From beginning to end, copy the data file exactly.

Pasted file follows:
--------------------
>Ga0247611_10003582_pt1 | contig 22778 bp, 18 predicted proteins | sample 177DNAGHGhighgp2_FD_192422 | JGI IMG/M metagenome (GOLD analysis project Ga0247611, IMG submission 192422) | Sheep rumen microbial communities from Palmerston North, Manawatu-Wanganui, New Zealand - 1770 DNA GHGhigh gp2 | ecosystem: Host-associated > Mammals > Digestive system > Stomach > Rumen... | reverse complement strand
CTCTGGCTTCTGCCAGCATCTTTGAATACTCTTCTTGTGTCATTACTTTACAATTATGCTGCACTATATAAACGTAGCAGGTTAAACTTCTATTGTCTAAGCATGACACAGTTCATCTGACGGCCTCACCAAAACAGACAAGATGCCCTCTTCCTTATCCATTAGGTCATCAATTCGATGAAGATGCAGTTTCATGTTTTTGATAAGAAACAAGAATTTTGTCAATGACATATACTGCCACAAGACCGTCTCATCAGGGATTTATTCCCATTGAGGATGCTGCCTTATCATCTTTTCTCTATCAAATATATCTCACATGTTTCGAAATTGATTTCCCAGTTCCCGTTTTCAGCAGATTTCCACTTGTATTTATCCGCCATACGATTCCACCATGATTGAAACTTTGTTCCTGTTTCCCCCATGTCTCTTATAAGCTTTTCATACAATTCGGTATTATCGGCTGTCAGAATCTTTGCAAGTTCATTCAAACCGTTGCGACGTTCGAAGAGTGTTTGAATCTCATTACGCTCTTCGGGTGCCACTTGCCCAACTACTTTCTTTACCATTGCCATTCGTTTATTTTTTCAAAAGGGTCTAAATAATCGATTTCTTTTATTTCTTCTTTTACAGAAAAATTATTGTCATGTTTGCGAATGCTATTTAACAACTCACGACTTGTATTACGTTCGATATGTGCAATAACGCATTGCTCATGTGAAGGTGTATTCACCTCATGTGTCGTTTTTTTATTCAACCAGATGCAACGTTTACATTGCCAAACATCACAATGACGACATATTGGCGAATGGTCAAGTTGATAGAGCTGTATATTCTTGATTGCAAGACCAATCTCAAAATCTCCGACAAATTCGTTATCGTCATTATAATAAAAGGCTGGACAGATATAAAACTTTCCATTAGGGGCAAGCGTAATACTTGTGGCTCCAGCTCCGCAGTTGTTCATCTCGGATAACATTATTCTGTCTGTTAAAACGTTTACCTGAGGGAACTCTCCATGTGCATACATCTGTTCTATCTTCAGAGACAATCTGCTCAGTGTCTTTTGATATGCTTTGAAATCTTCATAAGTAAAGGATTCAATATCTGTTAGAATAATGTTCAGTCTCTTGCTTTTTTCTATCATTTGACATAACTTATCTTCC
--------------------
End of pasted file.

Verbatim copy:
>Ga0247611_10003582_pt1 | contig 22778 bp, 18 predicted proteins | sample 177DNAGHGhighgp2_FD_192422 | JGI IMG/M metagenome (GOLD analysis project Ga0247611, IMG submission 192422) | Sheep rumen microbial communities from Palmerston North, Manawatu-Wanganui, New Zealand - 1770 DNA GHGhigh gp2 | ecosystem: Host-associated > Mammals > Digestive system > Stomach > Rumen... | reverse complement strand
CTCTGGCTTCTGCCAGCATCTTTGAATACTCTTCTTGTGTCATTACTTTACAATTATGCTGCACTATATAAACGTAGCAGGTTAAACTTCTATTGTCTAAGCATGACACAGTTCATCTGACGGCCTCACCAAAACAGACAAGATGCCCTCTTCCTTATCCATTAGGTCATCAATTCGATGAAGATGCAGTTTCATGTTTTTGATAAGAAACAAGAATTTTGTCAATGACATATACTGCCACAAGACCGTCTCATCAGGGATTTATTCCCATTGAGGATGCTGCCTTATCATCTTTTCTCTATCAAATATATCTCACATGTTTCGAAATTGATTTCCCAGTTCCCGTTTTCAGCAGATTTCCACTTGTATTTATCCGCCATACGATTCCACCATGATTGAAACTTTGTTCCTGTTTCCCCCATGTCTCTTATAAGCTTTTCATACAATTCGGTATTATCGGCTGTCAGAATCTTTGCAAGTTCATTCAAACCGTTGCGACGTTCGAAGAGTGTTTGAATCTCATTACGCTCTTCGGGTGCCACTTGCCCAACTACTTTCTTTACCATTGCCATTCGTTTATTTTTTCAAAAGGGTCTAAATAATCGATTTCTTTTATTTCTTCTTTTACAGAAAAATTATTGTCATGTTTGCGAATGCTATTTAACAACTCACGACTTGTATTACGTTCGATATGTGCAATAACGCATTGCTCATGTGAAGGTGTATTCACCTCATGTGTCGTTTTTTTATTCAACCAGATGCAACGTTTACATTGCCAAACATCACAATGACGACATATTGGCGAATGGTCAAGTTGATAGAGCTGTATATTCTTGATTGCAAGACCAATCTCAAAATCTCCGACAAATTCGTTATCGTCATTATAATAAAAGGCTGGACAGATATAAAACTTTCCATTAGGGGCAAGCGTAATACTTGTGGCTCCAGCTCCGCAGTTGTTCATCTCGGATAACATTATTCTGTCTGTTAAAACGTTTACCTGAGGGAACTCTCCATGTGCATACATCTGTTCTATCTTCAGAGACAATCTGCTCAGTGTCTTTTGATATGCTTTGAAATCTTCATAAGTAAAGGATTCAATATCTGTTAGAATAATGTTCAGTCTCTTGCTTTTTTCTATCATTTGACATAACTTATCTTCC